Rachel Breen

Interview with Rachel Breen by Sheila Regan

Rachel Breen brings together her commitment to social justice and activism with art-making, with the help of a sewing machine. Working with textiles, Breen’s art has critiqued ways that the fashion industry harms workers and the environment in projects like “The Price of Our Clothes,” created collaboratively with Alison Morse, at the Perlman Teaching Museum and “The Labor We Wear,” at the Minneapolis Institute of Art. Those works found connections between the Triangle Shirtwaist factory fire in 1911 and the Rana Plaza collapse in Bangladesh in 2013.

In 2022, Breen earned a Fulbright Fellowship to support further research into textile making labor history and to travel to India to research its textile industry. She spent time diving into the archives at the Kheel Center for Labor at Cornell University. She spent 5 months in India, meeting with designers and clothing makers  who are finding new and innovative pathways to sustainable fashion. Breen draws on those experiences for her two Wakpa Triennial projects, one of which will be on view at the Weisman Art Museum in Minneapolis, and another at  East Side Freedom Library in Saint Paul.. Her sewing-based sculptural installations and interactive performances envision new ways to think about solidarity through the lens of clothing.

Did you grow up sewing from an early age? When was your first introduction to the sewing machine?

When I was in sixth grade, I took a sewing class at a Singer sewing machine store and started learning how to sew clothes. I did sew a lot of my own clothes. My family often times couldn’t afford to buy the clothes that I wanted to buy, so I learned how to sew and did that, and then stopped in college. I bought a lot of used clothing. In Minneapolis, we went to Ragstock when Ragstock was bins of really old used clothing. I didn’t sew for a very long time. The day before graduate school, I bought a used sewing machine at a garage sale for $3 and thought, well this would be fun to have in my studio. That year, I started working with the sewing machine as a drawing tool. I had been doing that for many years, and then the Rana Plaza factory collapse happened. I started making these connections between my sewing machine and what was going on in the world.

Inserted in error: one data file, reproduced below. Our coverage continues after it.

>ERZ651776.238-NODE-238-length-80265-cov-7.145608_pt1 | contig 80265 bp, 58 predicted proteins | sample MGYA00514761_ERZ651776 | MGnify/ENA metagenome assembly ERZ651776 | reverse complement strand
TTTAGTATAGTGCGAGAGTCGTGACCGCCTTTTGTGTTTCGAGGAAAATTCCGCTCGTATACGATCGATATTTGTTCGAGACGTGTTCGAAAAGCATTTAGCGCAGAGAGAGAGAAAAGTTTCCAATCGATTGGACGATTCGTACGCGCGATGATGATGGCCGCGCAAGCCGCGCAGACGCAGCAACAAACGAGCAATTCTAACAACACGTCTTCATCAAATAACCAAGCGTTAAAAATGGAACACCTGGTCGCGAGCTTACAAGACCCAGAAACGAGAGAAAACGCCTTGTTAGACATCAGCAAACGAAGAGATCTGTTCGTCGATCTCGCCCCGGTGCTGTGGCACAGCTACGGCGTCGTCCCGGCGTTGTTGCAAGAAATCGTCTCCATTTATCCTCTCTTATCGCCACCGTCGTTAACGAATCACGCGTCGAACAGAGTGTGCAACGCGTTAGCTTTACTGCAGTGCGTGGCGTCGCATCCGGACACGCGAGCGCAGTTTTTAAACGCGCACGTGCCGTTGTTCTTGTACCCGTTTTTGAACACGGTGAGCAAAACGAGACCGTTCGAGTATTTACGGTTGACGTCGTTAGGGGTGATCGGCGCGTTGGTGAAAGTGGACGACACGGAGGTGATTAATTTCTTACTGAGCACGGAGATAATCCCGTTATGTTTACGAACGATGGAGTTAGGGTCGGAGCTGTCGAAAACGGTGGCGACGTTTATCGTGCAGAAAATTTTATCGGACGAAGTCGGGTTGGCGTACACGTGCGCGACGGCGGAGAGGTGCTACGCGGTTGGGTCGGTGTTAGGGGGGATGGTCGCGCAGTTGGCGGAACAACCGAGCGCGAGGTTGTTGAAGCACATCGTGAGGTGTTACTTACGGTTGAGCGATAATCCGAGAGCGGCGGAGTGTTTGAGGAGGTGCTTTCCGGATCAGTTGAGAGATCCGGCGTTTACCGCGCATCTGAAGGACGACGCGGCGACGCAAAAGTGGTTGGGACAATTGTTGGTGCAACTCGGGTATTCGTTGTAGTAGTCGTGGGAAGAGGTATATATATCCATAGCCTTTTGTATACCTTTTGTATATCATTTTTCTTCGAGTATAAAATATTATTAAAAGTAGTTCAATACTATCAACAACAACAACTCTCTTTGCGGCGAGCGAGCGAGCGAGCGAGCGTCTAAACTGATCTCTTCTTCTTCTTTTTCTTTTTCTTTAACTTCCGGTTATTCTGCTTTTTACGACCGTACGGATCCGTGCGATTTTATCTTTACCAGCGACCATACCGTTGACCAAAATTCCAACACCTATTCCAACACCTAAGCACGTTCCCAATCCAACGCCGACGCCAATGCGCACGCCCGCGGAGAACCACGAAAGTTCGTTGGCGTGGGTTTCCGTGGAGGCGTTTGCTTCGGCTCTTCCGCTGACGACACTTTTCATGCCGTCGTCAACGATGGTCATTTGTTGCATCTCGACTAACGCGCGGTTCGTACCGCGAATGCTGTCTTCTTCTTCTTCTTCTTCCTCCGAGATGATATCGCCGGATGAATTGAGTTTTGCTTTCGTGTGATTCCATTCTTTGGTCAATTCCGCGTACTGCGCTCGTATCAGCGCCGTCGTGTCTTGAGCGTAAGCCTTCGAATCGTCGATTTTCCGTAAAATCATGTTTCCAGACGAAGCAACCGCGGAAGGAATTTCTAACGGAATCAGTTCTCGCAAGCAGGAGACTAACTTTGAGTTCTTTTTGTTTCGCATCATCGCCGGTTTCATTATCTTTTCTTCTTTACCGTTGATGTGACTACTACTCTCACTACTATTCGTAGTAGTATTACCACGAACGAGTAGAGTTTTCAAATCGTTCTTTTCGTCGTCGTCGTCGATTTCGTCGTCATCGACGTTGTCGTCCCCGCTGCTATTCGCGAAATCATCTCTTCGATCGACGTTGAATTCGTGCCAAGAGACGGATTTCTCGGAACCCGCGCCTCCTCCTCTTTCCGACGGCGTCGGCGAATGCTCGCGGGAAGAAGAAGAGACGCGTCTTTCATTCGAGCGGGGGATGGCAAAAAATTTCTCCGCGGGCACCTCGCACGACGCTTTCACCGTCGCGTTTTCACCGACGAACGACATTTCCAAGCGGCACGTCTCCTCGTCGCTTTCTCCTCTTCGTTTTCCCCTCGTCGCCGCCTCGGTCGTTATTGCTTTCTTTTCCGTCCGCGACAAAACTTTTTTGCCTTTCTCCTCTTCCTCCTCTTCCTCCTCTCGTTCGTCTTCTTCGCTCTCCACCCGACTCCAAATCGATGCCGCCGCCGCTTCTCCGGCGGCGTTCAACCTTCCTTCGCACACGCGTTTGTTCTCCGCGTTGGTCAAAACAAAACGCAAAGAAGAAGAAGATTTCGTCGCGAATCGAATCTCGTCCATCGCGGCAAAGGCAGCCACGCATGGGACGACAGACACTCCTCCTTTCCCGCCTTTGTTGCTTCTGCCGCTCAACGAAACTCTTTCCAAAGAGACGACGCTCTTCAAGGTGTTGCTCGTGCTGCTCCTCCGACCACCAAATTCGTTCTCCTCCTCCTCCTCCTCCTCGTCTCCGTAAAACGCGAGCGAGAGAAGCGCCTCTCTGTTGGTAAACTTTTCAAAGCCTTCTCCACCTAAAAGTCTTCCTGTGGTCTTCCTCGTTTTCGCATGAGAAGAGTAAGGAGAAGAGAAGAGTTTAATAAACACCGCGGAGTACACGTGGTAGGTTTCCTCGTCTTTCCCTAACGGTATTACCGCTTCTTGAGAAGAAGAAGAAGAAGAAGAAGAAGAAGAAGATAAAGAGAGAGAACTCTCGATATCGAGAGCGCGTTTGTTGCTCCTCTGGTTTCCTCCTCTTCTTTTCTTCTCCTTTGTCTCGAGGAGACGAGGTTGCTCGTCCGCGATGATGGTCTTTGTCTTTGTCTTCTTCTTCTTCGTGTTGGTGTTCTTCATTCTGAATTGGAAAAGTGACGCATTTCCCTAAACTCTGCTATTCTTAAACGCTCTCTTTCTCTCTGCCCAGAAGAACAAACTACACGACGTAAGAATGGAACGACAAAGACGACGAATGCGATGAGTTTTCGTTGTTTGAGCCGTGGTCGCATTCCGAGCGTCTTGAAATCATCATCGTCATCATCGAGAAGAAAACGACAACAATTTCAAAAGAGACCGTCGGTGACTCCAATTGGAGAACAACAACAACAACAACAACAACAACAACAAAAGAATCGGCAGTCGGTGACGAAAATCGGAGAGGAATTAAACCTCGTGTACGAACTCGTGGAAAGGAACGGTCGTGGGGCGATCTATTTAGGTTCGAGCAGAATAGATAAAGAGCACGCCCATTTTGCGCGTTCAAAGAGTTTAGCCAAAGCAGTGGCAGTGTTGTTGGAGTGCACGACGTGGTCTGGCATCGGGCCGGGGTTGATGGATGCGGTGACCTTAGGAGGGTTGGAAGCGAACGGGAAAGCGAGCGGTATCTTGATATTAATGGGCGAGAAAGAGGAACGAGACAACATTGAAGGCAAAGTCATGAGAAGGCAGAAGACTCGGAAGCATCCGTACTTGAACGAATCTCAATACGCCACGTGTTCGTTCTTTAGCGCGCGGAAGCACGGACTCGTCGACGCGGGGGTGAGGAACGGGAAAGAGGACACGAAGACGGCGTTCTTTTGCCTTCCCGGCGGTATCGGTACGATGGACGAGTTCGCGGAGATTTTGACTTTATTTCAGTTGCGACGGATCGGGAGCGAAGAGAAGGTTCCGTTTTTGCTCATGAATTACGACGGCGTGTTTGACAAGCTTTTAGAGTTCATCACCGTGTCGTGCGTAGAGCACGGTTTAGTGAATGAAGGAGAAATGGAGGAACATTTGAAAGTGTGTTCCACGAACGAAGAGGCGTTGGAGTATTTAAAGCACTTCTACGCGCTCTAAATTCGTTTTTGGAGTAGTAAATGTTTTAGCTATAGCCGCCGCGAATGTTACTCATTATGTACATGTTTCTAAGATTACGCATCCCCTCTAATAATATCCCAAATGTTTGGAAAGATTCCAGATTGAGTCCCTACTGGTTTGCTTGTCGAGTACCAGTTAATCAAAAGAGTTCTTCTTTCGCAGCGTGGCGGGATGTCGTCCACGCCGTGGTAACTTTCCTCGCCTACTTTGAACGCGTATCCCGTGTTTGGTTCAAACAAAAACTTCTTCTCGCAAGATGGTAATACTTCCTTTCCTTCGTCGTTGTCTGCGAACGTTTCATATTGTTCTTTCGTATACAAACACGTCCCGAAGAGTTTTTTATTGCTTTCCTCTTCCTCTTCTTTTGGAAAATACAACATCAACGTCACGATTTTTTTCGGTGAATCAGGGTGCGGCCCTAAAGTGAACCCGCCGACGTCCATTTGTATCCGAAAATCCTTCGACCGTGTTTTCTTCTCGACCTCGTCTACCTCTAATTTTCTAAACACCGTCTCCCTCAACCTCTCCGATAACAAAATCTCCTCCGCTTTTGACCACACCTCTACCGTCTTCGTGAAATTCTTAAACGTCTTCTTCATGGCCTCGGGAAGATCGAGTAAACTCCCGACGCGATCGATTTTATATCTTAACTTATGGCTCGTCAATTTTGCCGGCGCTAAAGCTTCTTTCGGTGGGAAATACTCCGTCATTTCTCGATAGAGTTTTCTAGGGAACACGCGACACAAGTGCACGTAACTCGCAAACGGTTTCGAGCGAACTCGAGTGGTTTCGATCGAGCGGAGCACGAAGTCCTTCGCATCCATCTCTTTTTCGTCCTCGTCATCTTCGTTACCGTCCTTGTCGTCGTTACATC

Can you just describe your project for the Wakpa Triennial?

I will have two projects. Well, three projects, if you include the public performance project that I’m doing. At the Weisman Art Museum, I’ll be displaying these banners that I made. These are very large banners. They’re 36 feet long. The banners were inspired by really two main things. One was that last year I went to The Kheel Center, which is a labor archive at Cornell University. It’s the largest labor archive in the United States. I was researching that Triangle Shirtwaist Factory fire, but also the founding of the International Ladies Garment Workers Union. In the archive, they have these amazing banners. There are these huge red satin banners that are embroidered with sewing machines and cornucopias. They’re stunning. And they’re huge. And they have tassels and trim. They’re spectacular. They would be used and carried at Labor Day protests and marches and also just hung when they would have meetings. I found them very inspiring, just as a form like this, and that so much attention was given to the idea of a banner. It wasn’t just like a scroll on a piece of paper. It was clearly very carefully made. I decided to make banners.

And then in combination, when I was in India, on my Fulbright, I was thinking about this particular tradition of block printing. In India, the blocks that are used for printmaking come from the traditions and the cultures in India and have a lot of meaning—a lot of them come from architectural sites of significance. When I realized that I could design my own blocks, I became really interested in how I might start developing my own kind of iconography or vocabulary that speaks to the issues that I’m interested in.